It was hard to watch, like everyone should find it hard to watch, as you scroll through your Facebook, Twitter and Instagram, and there they all are: Me Too. Friend after friend posted Me Too. Some shared stories and some didn’t, and it’s everyone’s own right whether or not they want to share stories about sexual assault and harassment. I am say, but never really post, Me Too.
To be honest, I did not post it, because I am one of the million women and men who will not post Me Too. For me, it is vulnerability. I do not like to show that something bad has happened to me, and really, while it stung at the time, thankfully, I wasn’t an one that was sexually assaulted. I was sexually harassed. We shouldn’t compare our scars to others, but to me, what I experienced was nothing compared to sexual assault.
I don’t owe you my story about sexual harassment. The fact that I write this now is to say that no one owes you a story. For some who speak it, it is their business. The people who do not speak it does not make us any less. What we experienced does not make us any less. No one owes you a story or explanation.
I know that if I went “Me Too” on my account, there would be people asking, “You?”
Well, yes, actually, sexual harassment and violence comes no matter shape, size, gender, race, religion and everything else. No one is immune of it, but for some reason, people think that they can get away with it.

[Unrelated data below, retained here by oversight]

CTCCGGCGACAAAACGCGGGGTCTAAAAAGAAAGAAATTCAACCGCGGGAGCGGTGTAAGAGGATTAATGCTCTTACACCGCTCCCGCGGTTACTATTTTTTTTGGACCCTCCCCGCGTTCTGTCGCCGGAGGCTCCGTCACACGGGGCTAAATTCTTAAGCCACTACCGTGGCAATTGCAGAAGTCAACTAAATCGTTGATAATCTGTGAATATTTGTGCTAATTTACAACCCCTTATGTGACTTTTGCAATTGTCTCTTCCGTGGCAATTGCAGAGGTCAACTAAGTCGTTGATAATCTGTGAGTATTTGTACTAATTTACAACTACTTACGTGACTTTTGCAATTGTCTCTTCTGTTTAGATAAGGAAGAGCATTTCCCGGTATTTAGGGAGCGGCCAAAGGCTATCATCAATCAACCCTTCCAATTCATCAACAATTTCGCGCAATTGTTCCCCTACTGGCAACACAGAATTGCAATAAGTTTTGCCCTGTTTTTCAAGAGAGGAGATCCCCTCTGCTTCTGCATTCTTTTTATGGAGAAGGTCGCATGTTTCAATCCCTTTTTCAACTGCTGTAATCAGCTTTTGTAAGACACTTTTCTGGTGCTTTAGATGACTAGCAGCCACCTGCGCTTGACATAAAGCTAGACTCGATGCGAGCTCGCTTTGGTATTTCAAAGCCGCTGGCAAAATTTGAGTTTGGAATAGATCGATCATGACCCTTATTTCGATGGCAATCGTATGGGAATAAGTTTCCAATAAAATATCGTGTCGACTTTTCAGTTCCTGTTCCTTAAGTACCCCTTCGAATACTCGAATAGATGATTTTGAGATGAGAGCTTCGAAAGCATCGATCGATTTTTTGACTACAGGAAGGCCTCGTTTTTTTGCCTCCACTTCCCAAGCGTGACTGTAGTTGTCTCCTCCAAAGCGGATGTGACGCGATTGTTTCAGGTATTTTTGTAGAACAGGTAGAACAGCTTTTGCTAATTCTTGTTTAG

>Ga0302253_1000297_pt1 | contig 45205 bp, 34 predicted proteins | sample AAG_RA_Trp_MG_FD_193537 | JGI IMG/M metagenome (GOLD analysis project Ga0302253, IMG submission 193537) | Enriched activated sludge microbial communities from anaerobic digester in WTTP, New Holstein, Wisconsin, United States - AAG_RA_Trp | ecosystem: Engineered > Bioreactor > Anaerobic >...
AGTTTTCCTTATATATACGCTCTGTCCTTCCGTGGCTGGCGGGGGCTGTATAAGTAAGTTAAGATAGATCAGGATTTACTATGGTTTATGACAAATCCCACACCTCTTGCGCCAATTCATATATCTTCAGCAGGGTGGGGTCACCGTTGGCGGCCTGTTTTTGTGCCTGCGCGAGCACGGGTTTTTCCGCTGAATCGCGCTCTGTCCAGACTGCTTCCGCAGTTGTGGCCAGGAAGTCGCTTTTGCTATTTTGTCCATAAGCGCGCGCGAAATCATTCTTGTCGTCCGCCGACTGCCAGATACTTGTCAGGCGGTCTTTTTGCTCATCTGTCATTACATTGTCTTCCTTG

At the same time, I wouldn’t want my father to see it. I can speak to him about pretty much anything, and this is the hesitation. He wouldn’t say that I was asking for it or that the boy-- in my case-- was just trying to pay me a compliment, and he wouldn’t be too angry. I’m not sure how he would react, but I think I wouldn’t want to say it to him.
As for him “paying me a compliment,” that’s not how it works. There is a difference between flirting and sexual harassment. If you don’t have an understanding of the difference, I wouldn’t suggest “flirting” with any girl any time soon.
As for him “paying me a compliment” in that way, maybe when I was sixteen with low confidence did I think “Yes, thank you.” However, now as a woman with respect, no. When I was sixteen, I was happy to have anyone look at me; now, no. But this didn’t happen to me when I was sixteen. This happened to me when I was eighteen, nineteen and twenty. At no point through being sexually harassed did I ask what these males thought of me, but rather, they just had to say it.
This is my non-story to you as I say “Me too,” and my stories are none of your business, like the thousands of women and men who do not post their stories. It took me even a while to write this, and now I am done with it. Now, you can see how often it is and just another person it happens to. It is another person, and we never realized there were so many.